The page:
Ask A Dinosaur! – The Past of the Past

askatriceratops

If we consider Dinosaur fossils the coolest and hottest, what do (did?) dinosaurs like you consider to be the “Cool” fossils visible in your time?

Paul Weimer

Hi Paul!

The answer, if you think about it, is…DINOSAURS! For somebody like me living in the age of wonders that was what you call the Cretaceous, the equivalent time period for us that was roughly as long ago as the Cretaceous is too you now was the Jurassic! Of course, our perspective on dinosaur bones we would find in exposed rock was different – we were seeing ancient and modified forms of creatures whose analogs were still around. Consequently it was much easier for us to come up with a theory of evolution.

Our evolutionary theory was a theological one. We thought species were moulded by the soul-river (the metaphysical principle common to a lot of dinosaurid practical spirituality) into changing forms over time – like the banks of a river.

The big extinction event that we would have looked back to was the Permian-Triassic extinction. That to dinosaur geologists was what the dinosaur extinction is to you people. I don’t want to give you TOO much of a hint about the next great extinction event other than to point to this part of the Wikipedia page:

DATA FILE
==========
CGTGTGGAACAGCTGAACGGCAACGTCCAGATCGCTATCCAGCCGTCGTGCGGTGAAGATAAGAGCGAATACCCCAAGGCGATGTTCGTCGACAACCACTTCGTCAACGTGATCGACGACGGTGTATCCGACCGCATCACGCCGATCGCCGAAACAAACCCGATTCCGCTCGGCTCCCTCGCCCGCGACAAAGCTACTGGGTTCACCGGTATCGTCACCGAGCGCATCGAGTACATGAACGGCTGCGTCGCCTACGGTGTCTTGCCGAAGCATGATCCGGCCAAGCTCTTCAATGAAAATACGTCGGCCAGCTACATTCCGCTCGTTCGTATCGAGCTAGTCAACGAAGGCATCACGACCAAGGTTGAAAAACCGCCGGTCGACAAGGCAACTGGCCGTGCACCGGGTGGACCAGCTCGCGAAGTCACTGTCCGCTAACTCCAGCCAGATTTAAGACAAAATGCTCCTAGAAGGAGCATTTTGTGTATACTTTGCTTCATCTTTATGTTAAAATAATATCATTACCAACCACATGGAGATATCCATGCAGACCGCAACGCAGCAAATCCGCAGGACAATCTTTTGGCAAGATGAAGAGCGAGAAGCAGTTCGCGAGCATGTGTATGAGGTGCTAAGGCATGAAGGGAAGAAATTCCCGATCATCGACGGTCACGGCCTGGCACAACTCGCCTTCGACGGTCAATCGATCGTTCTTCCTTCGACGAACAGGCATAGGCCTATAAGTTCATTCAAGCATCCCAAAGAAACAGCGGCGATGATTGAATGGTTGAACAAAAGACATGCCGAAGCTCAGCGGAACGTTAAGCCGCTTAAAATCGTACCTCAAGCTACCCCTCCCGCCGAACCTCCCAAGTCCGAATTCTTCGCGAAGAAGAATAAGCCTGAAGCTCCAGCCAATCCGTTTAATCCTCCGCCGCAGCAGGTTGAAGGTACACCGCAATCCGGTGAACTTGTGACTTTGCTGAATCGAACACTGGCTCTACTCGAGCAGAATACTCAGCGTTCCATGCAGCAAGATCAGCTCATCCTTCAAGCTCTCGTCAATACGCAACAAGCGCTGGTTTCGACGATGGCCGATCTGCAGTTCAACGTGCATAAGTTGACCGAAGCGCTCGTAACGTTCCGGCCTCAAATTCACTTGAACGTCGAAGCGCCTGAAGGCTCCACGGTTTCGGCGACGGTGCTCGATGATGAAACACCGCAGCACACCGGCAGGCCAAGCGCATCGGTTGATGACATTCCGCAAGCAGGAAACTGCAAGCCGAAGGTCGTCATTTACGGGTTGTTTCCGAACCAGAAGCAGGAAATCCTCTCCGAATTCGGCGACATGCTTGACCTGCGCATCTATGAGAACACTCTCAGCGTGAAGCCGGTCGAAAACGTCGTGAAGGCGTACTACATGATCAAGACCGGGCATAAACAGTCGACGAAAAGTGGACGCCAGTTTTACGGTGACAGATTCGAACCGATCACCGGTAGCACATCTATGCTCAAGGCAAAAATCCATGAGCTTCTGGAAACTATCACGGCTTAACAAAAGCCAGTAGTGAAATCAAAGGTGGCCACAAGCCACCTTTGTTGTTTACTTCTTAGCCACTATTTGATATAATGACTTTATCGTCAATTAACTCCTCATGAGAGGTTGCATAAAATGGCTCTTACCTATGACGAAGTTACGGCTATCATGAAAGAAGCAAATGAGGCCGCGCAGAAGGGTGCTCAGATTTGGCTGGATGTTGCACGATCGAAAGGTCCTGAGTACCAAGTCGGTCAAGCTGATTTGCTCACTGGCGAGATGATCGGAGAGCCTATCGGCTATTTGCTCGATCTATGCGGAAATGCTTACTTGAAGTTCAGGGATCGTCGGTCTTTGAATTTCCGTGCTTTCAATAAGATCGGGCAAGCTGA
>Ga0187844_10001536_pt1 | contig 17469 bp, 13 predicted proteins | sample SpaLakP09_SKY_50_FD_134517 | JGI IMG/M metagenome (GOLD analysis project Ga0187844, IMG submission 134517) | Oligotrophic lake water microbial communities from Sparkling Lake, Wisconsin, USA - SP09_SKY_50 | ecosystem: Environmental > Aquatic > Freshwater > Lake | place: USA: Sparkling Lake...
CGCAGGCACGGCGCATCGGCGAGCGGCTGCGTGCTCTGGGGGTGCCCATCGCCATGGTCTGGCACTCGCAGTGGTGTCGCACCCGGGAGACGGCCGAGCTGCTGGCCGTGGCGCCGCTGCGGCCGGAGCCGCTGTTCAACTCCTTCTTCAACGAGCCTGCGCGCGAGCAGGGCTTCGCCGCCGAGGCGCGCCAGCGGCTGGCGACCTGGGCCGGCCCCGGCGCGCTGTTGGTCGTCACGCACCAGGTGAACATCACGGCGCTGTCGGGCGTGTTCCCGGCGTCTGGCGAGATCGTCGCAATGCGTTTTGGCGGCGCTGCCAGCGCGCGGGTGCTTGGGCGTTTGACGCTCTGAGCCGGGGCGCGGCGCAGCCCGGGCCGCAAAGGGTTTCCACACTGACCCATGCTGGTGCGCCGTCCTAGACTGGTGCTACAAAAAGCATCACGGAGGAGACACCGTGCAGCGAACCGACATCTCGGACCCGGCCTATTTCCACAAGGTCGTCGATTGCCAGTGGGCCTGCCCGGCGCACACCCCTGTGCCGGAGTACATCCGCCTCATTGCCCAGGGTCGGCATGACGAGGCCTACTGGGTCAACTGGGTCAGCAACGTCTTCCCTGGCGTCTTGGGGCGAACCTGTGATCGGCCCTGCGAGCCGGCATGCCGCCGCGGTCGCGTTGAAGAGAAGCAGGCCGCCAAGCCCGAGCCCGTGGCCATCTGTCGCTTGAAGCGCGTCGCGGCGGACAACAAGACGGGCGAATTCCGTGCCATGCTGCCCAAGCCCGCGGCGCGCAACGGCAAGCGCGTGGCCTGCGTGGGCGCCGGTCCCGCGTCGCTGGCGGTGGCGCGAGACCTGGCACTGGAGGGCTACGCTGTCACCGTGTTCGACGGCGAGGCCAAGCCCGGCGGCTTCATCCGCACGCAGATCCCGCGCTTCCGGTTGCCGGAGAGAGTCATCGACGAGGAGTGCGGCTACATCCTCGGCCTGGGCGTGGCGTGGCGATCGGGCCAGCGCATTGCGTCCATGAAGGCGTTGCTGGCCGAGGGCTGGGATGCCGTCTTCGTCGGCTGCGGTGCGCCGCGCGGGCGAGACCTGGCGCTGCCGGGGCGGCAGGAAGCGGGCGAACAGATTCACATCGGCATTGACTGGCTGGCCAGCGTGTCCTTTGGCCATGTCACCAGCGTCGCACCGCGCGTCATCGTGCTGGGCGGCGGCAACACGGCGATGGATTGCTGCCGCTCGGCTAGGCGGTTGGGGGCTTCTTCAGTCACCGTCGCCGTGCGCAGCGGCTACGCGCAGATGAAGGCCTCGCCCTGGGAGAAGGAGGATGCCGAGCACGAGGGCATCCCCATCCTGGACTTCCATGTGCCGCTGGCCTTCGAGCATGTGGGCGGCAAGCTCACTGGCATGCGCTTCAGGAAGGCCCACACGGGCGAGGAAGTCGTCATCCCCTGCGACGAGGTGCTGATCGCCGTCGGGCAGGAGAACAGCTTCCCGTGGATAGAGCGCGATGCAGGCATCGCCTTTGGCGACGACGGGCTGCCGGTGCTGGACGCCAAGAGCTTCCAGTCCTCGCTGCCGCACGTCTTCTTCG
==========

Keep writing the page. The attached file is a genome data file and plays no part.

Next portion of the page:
“It has been suggested that the Permian–Triassic boundary is associated with a sharp increase in the abundance of marine and terrestrial fungi, caused by the sharp increase in the amount of dead plants and animals fed upon by the fungi.[28] For a while this “fungal spike” was used by some paleontologists to identify the Permian–Triassic boundary in rocks that are unsuitable for radiometric dating or lack suitable index fossils, but even the proposers of the fungal spike hypothesis pointed out that “fungal spikes” may have been a repeating phenomenon created by the post-extinction ecosystem in the earliest Triassic.” https://en.wikipedia.org/wiki/Permian–Triassic_extinction_event

If you had a backbone then getting through the Permian-Triassic extinction wasn’t so bad. But the invertebrates? OUCH! Those guys took a WALLOPING!

Cool Permian fossils of creatures that made us dinos go “WTF?” Hmmm, the problem is I don’t have technical modern names for them. They were all one kind of huge bug monster or another – preserved in sediments as petrified exoskeletons.

These are English translations of our names for them:

  • Oopsie-downers – flippin’ hilarious  caterpillar things with legs on top and bottom. A stage in something else’s lifecycle?
  • Leg-leg-watchouts – way too many legs and each leg had another leg on it.
  • Big-big-eight-wings – like a dragonfly but it has eight wings. Some say that these are fossils of just two massive dragonflies that have got smooshed together. Stuff of nightmares anyway.
  • Too Many Eyes Beetle – a huge beetle with too many eyes.

Fossils of permian vertebrates were curiosities but they weren’t that weird or freaky. They didn’t catch our imaginations in the way dinosaurs catch the human imagination.

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